U.S. Stocks Decline From 2016 Highs Before Central Bankers Meet

U.S. stocks slipped from their highest levels this year, led by commodity shares, as investors await further assurances that central banks will continue to support growth.

The Standard & Poor’s 500 Index declined 0.3 percent to 2,017.08 at 9:33 a.m. in New York, after capping its fourth straight week of gains on Friday, the most since November.

Equities on Friday joined a global rally as investors positively reassessed fresh European Central Bank stimulus measures. The Federal Reserve’s two-day meeting this week will be in focus for indications on the trajectory of interest rates. The Bank of Japan will conclude a policy review Tuesday, while the Bank of England has a rate decision Thursday. Central banks have indicated a willingness to continue measures to boost growth and stabilize markets, helping buttress a comeback for U.S. stocks in the past month.

The S&P 500 has rebounded more than 10 percent through Friday since a Feb. 11 low and trimmed its 2016 drop to less than 1.1 percent, after losses of as much as 11 percent amid concern over China’s economic slowdown and a deepening oil rout. It closed above its average price during the past 200 days for the first time this year, ending its longest streak below that threshold since 2011.

Fed officials have stressed that the pace of rate increases, following December’s first boost since 2006, will be gradual and data-dependent. Reports on retail sales, industrial production and housing starts will also be assessed this week for signs of strength in the world’s biggest economy.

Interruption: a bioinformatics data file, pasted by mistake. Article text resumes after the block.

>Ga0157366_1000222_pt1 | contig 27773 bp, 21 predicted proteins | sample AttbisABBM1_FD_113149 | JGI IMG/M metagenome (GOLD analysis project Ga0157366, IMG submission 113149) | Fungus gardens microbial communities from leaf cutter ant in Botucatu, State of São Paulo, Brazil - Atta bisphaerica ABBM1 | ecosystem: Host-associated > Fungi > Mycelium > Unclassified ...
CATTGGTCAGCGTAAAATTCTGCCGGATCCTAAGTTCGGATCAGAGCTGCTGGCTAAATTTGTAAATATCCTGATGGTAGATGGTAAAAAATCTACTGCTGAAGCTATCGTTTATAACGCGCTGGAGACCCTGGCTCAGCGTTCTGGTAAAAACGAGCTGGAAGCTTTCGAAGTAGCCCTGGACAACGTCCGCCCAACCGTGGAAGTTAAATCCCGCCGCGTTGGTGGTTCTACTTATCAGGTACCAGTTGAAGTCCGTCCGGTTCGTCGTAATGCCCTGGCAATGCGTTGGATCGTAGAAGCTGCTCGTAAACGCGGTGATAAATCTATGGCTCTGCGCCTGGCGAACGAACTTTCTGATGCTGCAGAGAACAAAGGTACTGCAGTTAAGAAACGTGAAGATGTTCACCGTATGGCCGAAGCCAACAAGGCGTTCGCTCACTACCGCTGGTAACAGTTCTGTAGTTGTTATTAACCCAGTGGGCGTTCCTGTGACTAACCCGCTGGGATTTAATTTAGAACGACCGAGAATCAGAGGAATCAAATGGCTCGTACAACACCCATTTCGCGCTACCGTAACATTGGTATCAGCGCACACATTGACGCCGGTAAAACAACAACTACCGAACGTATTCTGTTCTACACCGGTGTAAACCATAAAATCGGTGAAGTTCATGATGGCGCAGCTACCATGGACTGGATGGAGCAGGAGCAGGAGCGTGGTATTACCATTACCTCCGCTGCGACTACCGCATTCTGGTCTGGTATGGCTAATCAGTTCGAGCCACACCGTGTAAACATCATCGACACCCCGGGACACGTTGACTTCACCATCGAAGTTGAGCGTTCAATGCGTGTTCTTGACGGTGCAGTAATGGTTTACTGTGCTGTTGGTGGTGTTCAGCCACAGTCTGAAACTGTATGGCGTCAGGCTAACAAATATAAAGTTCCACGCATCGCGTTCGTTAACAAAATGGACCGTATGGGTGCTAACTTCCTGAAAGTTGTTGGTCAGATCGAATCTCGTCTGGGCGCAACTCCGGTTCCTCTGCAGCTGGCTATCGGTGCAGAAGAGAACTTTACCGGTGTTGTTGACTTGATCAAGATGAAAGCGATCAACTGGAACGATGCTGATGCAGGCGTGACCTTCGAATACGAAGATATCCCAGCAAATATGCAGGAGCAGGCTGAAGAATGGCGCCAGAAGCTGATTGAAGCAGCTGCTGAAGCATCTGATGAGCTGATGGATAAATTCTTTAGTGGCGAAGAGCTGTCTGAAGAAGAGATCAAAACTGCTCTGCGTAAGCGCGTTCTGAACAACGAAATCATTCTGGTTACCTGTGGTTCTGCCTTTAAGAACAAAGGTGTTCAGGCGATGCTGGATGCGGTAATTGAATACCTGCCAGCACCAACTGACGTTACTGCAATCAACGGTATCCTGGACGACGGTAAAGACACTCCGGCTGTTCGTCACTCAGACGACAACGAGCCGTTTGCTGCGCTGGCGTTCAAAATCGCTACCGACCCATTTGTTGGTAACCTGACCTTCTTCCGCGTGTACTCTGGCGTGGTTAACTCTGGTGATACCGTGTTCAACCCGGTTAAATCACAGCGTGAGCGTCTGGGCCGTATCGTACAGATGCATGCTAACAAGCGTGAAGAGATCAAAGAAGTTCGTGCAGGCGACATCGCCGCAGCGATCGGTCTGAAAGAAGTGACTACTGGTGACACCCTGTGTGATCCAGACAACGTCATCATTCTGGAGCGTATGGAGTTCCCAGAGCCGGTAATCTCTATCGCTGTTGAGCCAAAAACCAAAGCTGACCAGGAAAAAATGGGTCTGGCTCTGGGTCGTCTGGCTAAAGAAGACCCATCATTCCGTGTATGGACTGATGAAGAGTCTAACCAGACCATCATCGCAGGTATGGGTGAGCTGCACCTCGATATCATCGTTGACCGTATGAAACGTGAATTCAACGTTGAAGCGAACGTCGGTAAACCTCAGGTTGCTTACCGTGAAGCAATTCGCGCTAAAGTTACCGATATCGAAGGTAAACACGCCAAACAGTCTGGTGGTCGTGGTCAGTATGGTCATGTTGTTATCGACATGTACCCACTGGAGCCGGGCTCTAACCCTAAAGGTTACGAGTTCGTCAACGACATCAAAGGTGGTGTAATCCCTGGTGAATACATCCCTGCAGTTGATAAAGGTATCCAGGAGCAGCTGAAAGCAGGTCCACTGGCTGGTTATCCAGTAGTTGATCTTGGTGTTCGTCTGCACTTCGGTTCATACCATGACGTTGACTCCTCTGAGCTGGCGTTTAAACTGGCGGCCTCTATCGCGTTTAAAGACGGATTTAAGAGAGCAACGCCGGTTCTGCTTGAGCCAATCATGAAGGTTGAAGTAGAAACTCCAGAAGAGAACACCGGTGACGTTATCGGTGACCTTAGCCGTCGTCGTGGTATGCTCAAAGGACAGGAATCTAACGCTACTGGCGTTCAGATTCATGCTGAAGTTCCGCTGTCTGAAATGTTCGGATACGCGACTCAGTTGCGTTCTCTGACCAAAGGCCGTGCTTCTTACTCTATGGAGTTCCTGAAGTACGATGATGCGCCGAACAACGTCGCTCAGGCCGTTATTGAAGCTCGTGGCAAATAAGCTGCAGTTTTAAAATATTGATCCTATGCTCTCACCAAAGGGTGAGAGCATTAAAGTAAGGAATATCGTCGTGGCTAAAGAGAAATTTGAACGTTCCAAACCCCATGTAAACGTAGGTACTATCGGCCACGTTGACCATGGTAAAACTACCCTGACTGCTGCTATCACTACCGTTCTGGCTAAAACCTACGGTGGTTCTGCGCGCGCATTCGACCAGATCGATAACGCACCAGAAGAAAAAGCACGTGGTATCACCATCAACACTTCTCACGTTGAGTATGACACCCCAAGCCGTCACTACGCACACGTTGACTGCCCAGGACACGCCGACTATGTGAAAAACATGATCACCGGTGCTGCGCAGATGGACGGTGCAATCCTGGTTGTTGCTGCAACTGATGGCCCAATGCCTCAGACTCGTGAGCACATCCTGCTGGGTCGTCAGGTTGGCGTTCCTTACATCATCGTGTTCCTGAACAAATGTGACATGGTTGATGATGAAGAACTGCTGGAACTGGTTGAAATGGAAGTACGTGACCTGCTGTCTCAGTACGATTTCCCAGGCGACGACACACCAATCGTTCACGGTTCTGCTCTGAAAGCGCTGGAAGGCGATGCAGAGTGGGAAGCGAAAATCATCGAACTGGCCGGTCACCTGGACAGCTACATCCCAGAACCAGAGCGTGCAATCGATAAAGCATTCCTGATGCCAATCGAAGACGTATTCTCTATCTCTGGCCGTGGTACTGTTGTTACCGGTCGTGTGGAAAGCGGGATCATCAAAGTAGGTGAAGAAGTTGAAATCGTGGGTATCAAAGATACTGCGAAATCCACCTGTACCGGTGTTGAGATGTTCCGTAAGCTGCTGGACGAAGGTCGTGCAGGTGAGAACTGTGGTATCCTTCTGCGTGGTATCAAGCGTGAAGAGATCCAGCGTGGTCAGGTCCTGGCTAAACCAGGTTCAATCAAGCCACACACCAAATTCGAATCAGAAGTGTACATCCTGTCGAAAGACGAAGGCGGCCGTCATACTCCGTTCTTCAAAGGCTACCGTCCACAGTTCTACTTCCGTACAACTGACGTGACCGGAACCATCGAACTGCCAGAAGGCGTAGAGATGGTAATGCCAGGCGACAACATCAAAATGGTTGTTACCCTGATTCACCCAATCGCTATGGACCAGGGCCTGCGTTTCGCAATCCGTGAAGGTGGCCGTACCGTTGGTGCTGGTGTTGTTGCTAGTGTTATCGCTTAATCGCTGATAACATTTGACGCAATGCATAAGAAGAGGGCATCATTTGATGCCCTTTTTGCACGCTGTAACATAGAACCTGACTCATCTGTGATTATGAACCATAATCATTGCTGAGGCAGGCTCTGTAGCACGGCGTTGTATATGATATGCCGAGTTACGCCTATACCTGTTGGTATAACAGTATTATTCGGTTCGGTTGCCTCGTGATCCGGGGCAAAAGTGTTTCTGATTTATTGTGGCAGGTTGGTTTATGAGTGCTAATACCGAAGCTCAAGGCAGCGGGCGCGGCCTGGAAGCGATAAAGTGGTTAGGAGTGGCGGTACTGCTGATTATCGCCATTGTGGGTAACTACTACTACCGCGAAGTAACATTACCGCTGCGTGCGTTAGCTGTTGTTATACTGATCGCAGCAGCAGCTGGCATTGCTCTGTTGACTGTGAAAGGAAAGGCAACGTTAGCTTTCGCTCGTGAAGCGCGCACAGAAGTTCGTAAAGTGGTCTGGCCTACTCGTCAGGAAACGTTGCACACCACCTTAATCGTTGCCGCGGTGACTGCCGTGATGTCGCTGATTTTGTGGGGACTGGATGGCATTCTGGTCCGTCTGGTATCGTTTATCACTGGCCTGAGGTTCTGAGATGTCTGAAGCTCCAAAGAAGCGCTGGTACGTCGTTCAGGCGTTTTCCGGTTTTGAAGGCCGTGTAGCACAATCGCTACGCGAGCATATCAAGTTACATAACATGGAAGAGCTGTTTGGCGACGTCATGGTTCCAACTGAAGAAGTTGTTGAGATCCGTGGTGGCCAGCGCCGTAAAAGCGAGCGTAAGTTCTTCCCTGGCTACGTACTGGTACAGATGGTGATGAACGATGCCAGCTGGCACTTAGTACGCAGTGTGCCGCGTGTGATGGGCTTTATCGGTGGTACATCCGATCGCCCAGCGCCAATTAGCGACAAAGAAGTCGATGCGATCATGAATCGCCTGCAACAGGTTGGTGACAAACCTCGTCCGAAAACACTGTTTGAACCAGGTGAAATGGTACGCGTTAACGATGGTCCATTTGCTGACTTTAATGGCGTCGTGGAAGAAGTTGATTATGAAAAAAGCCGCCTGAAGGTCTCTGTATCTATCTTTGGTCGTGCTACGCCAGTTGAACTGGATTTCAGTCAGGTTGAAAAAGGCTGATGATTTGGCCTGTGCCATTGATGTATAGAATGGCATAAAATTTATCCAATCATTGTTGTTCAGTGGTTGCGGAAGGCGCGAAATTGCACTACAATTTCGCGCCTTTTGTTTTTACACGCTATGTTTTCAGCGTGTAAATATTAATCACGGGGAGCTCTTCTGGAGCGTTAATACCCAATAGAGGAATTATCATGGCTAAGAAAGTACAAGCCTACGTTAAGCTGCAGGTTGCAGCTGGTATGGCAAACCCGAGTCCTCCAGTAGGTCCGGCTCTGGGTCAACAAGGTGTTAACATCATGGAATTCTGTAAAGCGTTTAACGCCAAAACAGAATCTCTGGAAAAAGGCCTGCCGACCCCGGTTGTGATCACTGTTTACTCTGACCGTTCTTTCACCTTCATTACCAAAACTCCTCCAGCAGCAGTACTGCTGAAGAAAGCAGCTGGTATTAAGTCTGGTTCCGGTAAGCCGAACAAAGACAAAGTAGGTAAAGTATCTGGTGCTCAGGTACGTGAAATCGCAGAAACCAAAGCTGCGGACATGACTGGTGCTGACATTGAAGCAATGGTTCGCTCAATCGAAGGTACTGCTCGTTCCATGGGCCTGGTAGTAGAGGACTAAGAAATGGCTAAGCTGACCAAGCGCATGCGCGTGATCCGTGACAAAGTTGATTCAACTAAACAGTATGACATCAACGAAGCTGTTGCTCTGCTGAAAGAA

Source: Bloomberg

MARKET

Yellen Supports Bond Purchases Before European Central Bankers

Federal Reserve Chair Janet Yellen said central banks must do whatever it takes if governments won’t use the public purse to invigorate economies struggling with low growth and below-target inflation.

“Central banks need to be prepared to employ all available tools, including unconventional policies, to support economic growth and reach their inflation targets,” Yellen said in the text to be delivered today at a Bank of France event in Paris.

Yellen spoke as European Central Bank policy makers appeared divided over how far they should go in pursuing bond purchases aimed at staving off deflation. ECB President Mario Draghi said he intends to boost the bank’s balance sheet back toward March 2012 levels, or about 1 trillion euros ($ 1.24 trillion) larger than today. Draghi has faced pushback from some ECB members over bond purchases.

“Given the slow and unsteady nature of the recovery, supportive policy remains necessary,” Yellen said in a reference to the aftermath of the global financial crisis.

Earlier today, Bank of France Governor Christian Noyer, a member of the ECB’s Governing Council, said policy makers have relied too heavily on central banks to boost economies struggling with low growth and low inflation.

“Central banks have been considered the only game in town,” he said. “We all know central bankers do not act in a vacuum.”

Yellen said bond purchases have been effective.

Source : Bloomberg


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Sumber : BPFNews.Com